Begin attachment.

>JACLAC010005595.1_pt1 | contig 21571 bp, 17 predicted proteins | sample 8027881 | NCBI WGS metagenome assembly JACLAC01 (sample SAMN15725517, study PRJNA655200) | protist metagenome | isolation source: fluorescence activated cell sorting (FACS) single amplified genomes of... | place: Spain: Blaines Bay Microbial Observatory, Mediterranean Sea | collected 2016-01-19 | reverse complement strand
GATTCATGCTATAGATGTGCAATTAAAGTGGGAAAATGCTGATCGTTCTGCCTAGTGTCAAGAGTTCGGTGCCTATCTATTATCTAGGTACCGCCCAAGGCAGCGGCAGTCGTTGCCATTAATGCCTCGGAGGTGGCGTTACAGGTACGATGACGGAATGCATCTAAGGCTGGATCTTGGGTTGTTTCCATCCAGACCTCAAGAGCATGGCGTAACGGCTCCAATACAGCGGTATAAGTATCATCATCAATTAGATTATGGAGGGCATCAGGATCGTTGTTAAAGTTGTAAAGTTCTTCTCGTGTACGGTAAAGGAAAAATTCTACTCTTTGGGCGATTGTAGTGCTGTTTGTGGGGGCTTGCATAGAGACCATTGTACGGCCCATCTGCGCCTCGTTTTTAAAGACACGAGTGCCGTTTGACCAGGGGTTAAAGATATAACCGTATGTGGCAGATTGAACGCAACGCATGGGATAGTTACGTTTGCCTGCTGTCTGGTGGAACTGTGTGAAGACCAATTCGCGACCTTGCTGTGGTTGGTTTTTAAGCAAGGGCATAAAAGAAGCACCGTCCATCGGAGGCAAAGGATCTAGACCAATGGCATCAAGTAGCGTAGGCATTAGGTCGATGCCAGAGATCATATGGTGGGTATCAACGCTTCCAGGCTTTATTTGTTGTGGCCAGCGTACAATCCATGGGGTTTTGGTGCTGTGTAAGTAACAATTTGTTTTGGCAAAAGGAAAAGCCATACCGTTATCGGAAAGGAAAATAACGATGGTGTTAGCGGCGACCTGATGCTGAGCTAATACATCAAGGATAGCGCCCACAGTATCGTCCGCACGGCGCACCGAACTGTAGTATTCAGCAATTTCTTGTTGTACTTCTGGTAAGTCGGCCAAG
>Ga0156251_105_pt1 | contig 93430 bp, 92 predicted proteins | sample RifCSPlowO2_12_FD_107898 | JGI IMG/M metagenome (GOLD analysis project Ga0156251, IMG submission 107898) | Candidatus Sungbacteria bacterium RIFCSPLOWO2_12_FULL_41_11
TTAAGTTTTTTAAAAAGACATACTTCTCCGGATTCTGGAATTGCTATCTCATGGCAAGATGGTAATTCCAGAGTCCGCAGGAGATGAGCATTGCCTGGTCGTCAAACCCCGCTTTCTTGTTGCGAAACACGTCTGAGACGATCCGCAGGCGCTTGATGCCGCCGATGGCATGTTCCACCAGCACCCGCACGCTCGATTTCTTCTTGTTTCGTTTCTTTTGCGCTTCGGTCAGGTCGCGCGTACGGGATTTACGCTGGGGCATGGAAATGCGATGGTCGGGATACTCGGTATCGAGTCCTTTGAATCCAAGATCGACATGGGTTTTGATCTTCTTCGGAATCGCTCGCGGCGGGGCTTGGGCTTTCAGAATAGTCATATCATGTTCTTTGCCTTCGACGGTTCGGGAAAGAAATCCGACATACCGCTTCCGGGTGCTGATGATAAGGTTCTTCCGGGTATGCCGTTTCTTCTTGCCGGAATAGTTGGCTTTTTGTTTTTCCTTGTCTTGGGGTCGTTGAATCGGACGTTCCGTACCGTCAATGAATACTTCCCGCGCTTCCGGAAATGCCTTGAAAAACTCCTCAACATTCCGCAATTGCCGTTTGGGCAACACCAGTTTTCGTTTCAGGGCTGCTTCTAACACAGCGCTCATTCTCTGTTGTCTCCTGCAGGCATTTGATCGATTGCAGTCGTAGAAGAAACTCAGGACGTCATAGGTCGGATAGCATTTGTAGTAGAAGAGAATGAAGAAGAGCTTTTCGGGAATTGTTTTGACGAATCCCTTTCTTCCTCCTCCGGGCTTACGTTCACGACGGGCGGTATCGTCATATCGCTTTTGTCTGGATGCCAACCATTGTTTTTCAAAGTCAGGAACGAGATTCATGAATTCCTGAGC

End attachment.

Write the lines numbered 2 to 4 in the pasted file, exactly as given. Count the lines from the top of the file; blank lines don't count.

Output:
GATTCATGCTATAGATGTGCAATTAAAGTGGGAAAATGCTGATCGTTCTGCCTAGTGTCAAGAGTTCGGTGCCTATCTATTATCTAGGTACCGCCCAAGGCAGCGGCAGTCGTTGCCATTAATGCCTCGGAGGTGGCGTTACAGGTACGATGACGGAATGCATCTAAGGCTGGATCTTGGGTTGTTTCCATCCAGACCTCAAGAGCATGGCGTAACGGCTCCAATACAGCGGTATAAGTATCATCATCAATTAGATTATGGAGGGCATCAGGATCGTTGTTAAAGTTGTAAAGTTCTTCTCGTGTACGGTAAAGGAAAAATTCTACTCTTTGGGCGATTGTAGTGCTGTTTGTGGGGGCTTGCATAGAGACCATTGTACGGCCCATCTGCGCCTCGTTTTTAAAGACACGAGTGCCGTTTGACCAGGGGTTAAAGATATAACCGTATGTGGCAGATTGAACGCAACGCATGGGATAGTTACGTTTGCCTGCTGTCTGGTGGAACTGTGTGAAGACCAATTCGCGACCTTGCTGTGGTTGGTTTTTAAGCAAGGGCATAAAAGAAGCACCGTCCATCGGAGGCAAAGGATCTAGACCAATGGCATCAAGTAGCGTAGGCATTAGGTCGATGCCAGAGATCATATGGTGGGTATCAACGCTTCCAGGCTTTATTTGTTGTGGCCAGCGTACAATCCATGGGGTTTTGGTGCTGTGTAAGTAACAATTTGTTTTGGCAAAAGGAAAAGCCATACCGTTATCGGAAAGGAAAATAACGATGGTGTTAGCGGCGACCTGATGCTGAGCTAATACATCAAGGATAGCGCCCACAGTATCGTCCGCACGGCGCACCGAACTGTAGTATTCAGCAATTTCTTGTTGTACTTCTGGTAAGTCGGCCAAG
>Ga0156251_105_pt1 | contig 93430 bp, 92 predicted proteins | sample RifCSPlowO2_12_FD_107898 | JGI IMG/M metagenome (GOLD analysis project Ga0156251, IMG submission 107898) | Candidatus Sungbacteria bacterium RIFCSPLOWO2_12_FULL_41_11
TTAAGTTTTTTAAAAAGACATACTTCTCCGGATTCTGGAATTGCTATCTCATGGCAAGATGGTAATTCCAGAGTCCGCAGGAGATGAGCATTGCCTGGTCGTCAAACCCCGCTTTCTTGTTGCGAAACACGTCTGAGACGATCCGCAGGCGCTTGATGCCGCCGATGGCATGTTCCACCAGCACCCGCACGCTCGATTTCTTCTTGTTTCGTTTCTTTTGCGCTTCGGTCAGGTCGCGCGTACGGGATTTACGCTGGGGCATGGAAATGCGATGGTCGGGATACTCGGTATCGAGTCCTTTGAATCCAAGATCGACATGGGTTTTGATCTTCTTCGGAATCGCTCGCGGCGGGGCTTGGGCTTTCAGAATAGTCATATCATGTTCTTTGCCTTCGACGGTTCGGGAAAGAAATCCGACATACCGCTTCCGGGTGCTGATGATAAGGTTCTTCCGGGTATGCCGTTTCTTCTTGCCGGAATAGTTGGCTTTTTGTTTTTCCTTGTCTTGGGGTCGTTGAATCGGACGTTCCGTACCGTCAATGAATACTTCCCGCGCTTCCGGAAATGCCTTGAAAAACTCCTCAACATTCCGCAATTGCCGTTTGGGCAACACCAGTTTTCGTTTCAGGGCTGCTTCTAACACAGCGCTCATTCTCTGTTGTCTCCTGCAGGCATTTGATCGATTGCAGTCGTAGAAGAAACTCAGGACGTCATAGGTCGGATAGCATTTGTAGTAGAAGAGAATGAAGAAGAGCTTTTCGGGAATTGTTTTGACGAATCCCTTTCTTCCTCCTCCGGGCTTACGTTCACGACGGGCGGTATCGTCATATCGCTTTTGTCTGGATGCCAACCATTGTTTTTCAAAGTCAGGAACGAGATTCATGAATTCCTGAGC